Wednesday, March 4, 2015

How Dental Implants Can Help Your Jaw and Face

Dental Implants
Did you know that dental implants can have a profound impact on the quality and health of your jaw? For many years, dental implants have been used as a way to replace teeth that have been lost. As the most innovative and permanent way of resolving the issue of tooth loss, implants have a plethora of benefits associated with them. Not the least of these is the fact that they can help your jawbone sustain and even grow.
But why do people need to replace their lost teeth anyway? There are a number of reasons why people have chosen to replace their teeth. The first is appearance and how unsightly it is to have a gaping hole where there once was a tooth. The second is functionality. Teeth influence what can be eaten, by virtue of being a tool for biting and chewing. A loss of teeth can quickly change a persons' lifestyle. Additionally, teeth are used in enunciation, so the loss of a tooth can influence how we speak as well.
Dental implants are superior to alternative solutions.
Dentures are effective as a replacement for lost teeth but do not address all of the issues. Dentures do not provide any support or stimulation to the jawbone. They also need to be fitted in the mouth using a chemical denture adhesive. Finally, there is always the risk of showing up for a fancy dinner and realizing you left your dentures on the nightstand. With bridges, there are many of the same problems except we have to add the inconvenience and discomfort of clasps and hooks to the equation. Dental implants are surgically implanted and once the tooth or crown, is in place you never have to treat it any differently that you would a natural tooth.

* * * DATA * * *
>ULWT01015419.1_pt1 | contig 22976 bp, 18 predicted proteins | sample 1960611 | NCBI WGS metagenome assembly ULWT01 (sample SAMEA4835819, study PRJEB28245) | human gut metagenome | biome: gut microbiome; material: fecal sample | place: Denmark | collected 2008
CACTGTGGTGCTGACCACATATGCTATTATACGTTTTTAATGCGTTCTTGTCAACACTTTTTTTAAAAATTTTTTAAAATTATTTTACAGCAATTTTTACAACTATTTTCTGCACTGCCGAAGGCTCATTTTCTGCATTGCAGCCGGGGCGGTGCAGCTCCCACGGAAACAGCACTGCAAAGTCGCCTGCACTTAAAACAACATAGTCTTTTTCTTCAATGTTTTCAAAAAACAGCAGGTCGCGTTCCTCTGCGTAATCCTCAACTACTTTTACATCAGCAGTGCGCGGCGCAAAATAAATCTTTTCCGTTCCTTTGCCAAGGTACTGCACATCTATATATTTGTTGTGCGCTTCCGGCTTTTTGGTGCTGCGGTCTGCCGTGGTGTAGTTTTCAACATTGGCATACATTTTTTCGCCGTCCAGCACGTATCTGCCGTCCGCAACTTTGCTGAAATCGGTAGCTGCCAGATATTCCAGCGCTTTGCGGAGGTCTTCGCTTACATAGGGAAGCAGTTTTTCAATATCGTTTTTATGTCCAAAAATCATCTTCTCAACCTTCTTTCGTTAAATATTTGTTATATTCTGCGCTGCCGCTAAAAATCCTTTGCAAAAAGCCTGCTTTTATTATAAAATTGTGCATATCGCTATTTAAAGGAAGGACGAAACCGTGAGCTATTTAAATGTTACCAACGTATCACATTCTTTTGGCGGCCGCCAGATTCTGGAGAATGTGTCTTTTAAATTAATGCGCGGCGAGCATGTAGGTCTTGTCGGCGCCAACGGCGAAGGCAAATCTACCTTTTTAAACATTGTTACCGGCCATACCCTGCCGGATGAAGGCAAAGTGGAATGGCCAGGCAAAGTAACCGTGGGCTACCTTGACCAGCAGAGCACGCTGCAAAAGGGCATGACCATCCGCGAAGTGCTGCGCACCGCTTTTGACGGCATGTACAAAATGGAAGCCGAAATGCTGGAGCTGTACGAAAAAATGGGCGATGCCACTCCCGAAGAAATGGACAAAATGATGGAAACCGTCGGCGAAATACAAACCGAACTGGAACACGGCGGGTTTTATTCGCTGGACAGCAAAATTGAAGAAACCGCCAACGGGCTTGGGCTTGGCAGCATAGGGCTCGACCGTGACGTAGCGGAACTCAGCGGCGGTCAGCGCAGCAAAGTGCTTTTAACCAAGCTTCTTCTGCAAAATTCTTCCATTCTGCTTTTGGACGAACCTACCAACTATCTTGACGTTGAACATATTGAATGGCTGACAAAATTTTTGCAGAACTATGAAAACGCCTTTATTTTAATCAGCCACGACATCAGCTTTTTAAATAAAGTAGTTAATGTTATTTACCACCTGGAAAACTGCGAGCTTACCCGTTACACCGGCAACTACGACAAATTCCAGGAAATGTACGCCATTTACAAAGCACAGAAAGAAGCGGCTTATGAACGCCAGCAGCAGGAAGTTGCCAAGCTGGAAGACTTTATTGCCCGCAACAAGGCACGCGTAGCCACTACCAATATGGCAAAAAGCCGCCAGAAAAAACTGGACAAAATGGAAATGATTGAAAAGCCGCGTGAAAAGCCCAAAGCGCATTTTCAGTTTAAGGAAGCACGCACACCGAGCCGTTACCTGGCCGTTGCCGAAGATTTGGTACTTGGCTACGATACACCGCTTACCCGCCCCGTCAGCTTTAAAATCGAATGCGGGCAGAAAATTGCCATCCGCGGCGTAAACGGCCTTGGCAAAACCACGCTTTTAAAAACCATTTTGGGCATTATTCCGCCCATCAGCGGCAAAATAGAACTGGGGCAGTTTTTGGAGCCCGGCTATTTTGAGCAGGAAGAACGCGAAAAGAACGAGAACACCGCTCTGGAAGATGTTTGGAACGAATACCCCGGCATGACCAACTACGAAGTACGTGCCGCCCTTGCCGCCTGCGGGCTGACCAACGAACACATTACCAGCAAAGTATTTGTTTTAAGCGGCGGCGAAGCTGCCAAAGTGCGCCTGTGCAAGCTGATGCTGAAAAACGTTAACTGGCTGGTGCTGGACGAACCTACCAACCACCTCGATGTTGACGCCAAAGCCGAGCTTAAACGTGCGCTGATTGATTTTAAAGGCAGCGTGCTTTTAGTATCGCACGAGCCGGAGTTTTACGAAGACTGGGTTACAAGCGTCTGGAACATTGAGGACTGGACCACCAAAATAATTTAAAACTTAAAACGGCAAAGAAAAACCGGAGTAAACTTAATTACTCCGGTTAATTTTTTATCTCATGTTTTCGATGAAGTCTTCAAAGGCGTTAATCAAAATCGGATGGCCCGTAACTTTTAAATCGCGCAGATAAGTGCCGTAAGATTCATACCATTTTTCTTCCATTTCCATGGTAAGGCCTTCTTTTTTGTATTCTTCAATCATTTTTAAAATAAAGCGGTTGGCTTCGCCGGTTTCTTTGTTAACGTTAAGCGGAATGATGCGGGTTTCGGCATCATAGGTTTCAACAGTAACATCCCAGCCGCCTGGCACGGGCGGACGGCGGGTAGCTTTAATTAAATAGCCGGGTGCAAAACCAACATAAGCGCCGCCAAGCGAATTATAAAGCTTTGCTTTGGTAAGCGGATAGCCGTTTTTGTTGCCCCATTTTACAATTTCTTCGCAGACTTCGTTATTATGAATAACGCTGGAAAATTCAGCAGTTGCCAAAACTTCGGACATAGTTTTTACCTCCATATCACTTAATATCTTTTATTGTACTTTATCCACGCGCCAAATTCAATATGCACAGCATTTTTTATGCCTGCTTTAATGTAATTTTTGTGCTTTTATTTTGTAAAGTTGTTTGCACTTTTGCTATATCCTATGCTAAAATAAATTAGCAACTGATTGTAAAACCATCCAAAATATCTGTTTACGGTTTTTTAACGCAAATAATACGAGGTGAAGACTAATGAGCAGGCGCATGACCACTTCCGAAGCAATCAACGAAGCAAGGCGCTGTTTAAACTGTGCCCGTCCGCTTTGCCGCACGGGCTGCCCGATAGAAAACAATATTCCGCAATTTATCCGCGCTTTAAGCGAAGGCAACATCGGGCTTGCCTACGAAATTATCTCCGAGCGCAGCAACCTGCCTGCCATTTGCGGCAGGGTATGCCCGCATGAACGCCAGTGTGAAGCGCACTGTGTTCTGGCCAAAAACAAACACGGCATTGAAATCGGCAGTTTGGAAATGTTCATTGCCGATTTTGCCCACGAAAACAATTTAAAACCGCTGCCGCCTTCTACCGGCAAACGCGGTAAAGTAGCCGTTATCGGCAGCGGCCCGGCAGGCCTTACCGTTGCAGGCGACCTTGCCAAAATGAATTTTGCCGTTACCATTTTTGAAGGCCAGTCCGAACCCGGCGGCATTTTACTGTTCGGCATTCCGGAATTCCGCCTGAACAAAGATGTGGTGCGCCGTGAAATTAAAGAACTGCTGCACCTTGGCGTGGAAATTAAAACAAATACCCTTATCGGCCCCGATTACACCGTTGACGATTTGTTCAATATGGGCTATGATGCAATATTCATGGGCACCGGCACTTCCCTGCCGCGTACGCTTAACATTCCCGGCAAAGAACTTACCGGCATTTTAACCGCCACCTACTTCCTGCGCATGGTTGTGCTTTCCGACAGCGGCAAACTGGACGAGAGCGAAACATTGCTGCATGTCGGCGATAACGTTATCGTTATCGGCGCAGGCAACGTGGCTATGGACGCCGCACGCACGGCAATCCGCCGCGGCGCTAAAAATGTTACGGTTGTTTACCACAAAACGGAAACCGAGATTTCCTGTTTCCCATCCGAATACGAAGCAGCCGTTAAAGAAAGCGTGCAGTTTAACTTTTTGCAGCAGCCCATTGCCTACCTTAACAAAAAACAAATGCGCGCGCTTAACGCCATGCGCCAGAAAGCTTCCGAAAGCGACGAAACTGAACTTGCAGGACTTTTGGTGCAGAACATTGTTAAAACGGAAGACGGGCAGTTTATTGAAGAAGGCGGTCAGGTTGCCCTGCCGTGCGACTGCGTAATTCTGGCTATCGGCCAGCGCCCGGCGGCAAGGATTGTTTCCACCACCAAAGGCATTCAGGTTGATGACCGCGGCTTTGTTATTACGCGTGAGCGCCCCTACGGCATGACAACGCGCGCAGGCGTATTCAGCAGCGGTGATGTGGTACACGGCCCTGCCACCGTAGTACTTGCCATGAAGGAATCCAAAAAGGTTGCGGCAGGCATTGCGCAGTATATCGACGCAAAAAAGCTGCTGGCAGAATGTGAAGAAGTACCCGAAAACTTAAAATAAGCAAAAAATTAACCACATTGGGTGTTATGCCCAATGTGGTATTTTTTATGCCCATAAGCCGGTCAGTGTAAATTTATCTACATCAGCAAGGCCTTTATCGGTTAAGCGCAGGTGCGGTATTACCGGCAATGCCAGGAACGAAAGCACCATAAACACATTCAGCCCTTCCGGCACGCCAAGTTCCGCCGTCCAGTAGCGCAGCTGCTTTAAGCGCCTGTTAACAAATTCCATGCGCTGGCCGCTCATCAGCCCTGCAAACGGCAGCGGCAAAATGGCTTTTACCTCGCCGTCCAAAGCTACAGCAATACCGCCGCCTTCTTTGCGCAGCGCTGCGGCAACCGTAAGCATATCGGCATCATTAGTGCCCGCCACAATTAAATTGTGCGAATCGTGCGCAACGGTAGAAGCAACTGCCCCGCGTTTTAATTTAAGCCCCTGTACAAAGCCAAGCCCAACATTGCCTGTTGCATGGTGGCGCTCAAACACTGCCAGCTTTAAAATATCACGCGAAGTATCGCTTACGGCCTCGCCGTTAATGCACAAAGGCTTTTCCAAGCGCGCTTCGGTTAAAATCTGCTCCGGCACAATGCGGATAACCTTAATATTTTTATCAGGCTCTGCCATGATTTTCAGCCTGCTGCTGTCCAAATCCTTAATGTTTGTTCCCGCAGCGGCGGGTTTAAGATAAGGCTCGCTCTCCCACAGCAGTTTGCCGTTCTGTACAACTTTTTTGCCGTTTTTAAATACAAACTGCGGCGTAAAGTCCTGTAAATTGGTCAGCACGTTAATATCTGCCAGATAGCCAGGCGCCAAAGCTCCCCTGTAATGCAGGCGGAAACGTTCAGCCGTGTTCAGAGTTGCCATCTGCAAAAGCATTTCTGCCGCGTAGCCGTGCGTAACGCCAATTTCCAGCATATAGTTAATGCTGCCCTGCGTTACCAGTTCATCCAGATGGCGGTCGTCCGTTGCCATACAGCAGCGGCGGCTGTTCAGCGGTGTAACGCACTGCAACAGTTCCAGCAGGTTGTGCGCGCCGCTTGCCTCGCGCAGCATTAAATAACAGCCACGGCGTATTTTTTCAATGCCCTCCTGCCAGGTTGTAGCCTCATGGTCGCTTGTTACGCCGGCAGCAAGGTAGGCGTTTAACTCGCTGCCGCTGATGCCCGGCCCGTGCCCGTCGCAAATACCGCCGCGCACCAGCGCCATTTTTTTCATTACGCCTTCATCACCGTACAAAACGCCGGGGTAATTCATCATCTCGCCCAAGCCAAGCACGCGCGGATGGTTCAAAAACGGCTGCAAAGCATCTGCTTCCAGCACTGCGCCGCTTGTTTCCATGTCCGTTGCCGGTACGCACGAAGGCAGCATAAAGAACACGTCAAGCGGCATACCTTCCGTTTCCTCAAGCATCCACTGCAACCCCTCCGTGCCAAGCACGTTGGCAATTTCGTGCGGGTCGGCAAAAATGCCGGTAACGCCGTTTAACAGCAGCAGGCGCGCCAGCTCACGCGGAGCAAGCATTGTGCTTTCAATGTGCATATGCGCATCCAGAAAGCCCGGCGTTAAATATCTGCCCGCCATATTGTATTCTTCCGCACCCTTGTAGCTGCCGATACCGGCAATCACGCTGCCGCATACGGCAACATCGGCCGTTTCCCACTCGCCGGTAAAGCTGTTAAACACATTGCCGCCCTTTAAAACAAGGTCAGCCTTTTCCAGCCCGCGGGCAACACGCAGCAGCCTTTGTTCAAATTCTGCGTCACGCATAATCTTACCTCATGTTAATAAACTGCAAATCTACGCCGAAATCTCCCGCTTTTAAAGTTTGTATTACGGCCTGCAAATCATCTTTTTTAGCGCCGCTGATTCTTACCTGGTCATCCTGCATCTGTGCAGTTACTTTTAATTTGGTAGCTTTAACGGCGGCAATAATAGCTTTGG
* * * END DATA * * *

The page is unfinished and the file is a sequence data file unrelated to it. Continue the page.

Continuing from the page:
What else do dental implants do?
Today's dental implants are manufactured out of titanium with the sole purpose of ensuring that they synthesize with the body perfectly. Titanium can bond with organic material perfectly through a process known as osseointegration. When used in an implant, this convinces the body that the tiny implant screw is actually the same as a natural tooth root and needs to be treated as such. The implant and the attached crown provide stimulus to the jawbone which is essential for its survival.
The jawbone serves one primary purpose, from the body's perspective, and that is to support and secure the teeth. The teeth act as stimulants, providing the jawbone with stimulation every time that you bite or chew. This stimulation is what the body uses to know that the jaw is doing its work. When you lose a tooth, however, the stimulation stops, and the body is convinced that the jawbone no longer has a mission. The body then responds by starting a process known as resorption, whereby it starts to leach minerals like calcium away from the jawbone which will start to deteriorate. A healthy jaw is essential for the facial structure of a human being, which is why we recommend titanium implants that act like teeth and cause the body to restore the jawbone to its original state.